Where does he work?
Cuban is a professor of education at Stanford University. He began his career as a high school social studies teacher, working up to district superintendent and finally university professor. He gained his PhD from Stanford University in 1974.
What is he best known for?
Cuban blends his practical knowledge with scholarly research. His research focuses on the history of instruction, educational leadership and the uses of technology in classrooms. He has published articles and books on topics varying from the history of school reform and how policy is translated into practice, to the most effective ways for teachers and pupils to use technology.
What is his work about?
Cuban's extensive background in teaching prior to becoming a professor means that his academic work often focuses on the practicalities of being a teacher. He excels in asking questions that few politicians and school reformers want to touch, such as whether schools are really able to overcome class and ethnic differences in academic performance; and whether school policies and practices really put all pupils at the same academic level.
One of Cuban's most recent research projects studied school reform in Texas between 1954-2009. The findings of this study, outlined in his book As Good As It Gets, suggest that while the overall schooling district experienced a vast improvement over the five decades – better test scores, more high school graduates and more qualified teachers – those improvements were unevenly distributed. Cuban found that while elementary schools did improved, along with high schools in affluent, well-educated, largely white neighbourhoods, there were fewer improvements in areas that most needed change. He concluded that this disparity in success raised tough questions for education leaders in urban areas.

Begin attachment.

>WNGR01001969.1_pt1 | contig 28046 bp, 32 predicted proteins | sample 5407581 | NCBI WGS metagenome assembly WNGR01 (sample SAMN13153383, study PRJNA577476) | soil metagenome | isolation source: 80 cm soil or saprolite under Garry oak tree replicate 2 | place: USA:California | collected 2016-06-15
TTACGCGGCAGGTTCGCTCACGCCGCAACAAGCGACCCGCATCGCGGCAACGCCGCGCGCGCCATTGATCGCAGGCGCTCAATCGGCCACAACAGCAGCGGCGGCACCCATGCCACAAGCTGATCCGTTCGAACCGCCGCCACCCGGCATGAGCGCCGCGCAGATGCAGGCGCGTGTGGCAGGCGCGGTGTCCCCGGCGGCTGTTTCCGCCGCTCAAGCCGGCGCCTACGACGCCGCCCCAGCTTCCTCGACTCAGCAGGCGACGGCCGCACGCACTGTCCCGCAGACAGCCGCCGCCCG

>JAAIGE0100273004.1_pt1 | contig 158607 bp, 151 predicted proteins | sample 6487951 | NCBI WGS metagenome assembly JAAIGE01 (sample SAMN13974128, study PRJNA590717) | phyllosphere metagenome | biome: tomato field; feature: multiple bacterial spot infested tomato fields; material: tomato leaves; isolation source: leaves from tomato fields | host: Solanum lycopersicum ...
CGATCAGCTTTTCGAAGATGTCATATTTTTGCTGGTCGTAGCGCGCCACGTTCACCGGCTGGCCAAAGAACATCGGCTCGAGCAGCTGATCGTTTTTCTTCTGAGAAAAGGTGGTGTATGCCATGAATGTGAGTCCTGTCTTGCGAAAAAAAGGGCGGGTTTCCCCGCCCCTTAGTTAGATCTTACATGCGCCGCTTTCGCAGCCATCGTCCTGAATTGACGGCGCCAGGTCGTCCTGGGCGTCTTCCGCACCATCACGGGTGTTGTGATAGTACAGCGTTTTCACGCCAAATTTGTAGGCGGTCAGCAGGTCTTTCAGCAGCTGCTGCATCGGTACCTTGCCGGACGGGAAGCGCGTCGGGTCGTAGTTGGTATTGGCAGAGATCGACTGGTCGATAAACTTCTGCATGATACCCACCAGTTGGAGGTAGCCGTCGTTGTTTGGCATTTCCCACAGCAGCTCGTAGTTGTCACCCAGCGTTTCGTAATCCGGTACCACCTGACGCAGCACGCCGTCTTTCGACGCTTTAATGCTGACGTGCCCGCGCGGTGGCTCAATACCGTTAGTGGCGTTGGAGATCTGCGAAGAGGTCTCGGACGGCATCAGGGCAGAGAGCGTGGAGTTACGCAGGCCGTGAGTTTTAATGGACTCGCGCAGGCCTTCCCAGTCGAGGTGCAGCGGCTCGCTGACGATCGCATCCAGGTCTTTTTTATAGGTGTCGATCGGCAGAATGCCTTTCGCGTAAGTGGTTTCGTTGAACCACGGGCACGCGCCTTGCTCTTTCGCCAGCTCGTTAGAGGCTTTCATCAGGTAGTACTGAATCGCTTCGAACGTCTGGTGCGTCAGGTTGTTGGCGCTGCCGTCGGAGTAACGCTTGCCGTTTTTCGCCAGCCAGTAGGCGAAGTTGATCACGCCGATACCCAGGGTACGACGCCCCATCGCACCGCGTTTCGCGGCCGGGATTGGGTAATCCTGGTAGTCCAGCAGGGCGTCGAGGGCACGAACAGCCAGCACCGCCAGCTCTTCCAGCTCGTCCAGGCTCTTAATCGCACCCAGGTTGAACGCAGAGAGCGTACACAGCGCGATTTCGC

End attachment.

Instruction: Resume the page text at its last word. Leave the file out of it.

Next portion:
Although sceptical about some claims made about technology's ability to transform learning, Cuban has been encouraged to see that some schools have shifted their focus to using technology to support learning, with teachers using it to better organize and teach lessons, rather than simply adopting technology for technology's sake. He remains doubtful though, given the lack of supportive evidence, that technology will dramatically reshape learning, transforming, as he sees it, the "factory model" of education.
What he says:
"The history of reform is littered with the debris of once-glittering innovations that top district leaders unilaterally decided upon and delivered to schools. Such failures conspicuously lacked teacher and parent involvement. Ignoring both is a recipe for failure. Why? Because schools are political institutions highly dependent upon these two groups to provide critical support and muscle for any instructional policy aimed at altering how teachers teach and students learn enter classrooms."
What others say:
Cuban is a popular figure with education bloggers – his accessible style and relevant research mean that he often crops up in online discussion, and his work has been praised by Chris Woodhead, a former chief inspector of schools.
Why you should consider reading more:
While Cuban's writing around leadership and the impact of policy reform will be of general interest to teachers and school leaders, his recent blog posts have also focused on the politics of teaching in Trump's America. Focusing on the difficulties of teaching in a highly volatile political climate, his reflections may be interest to teachers navigating tricky topics in classrooms in the UK.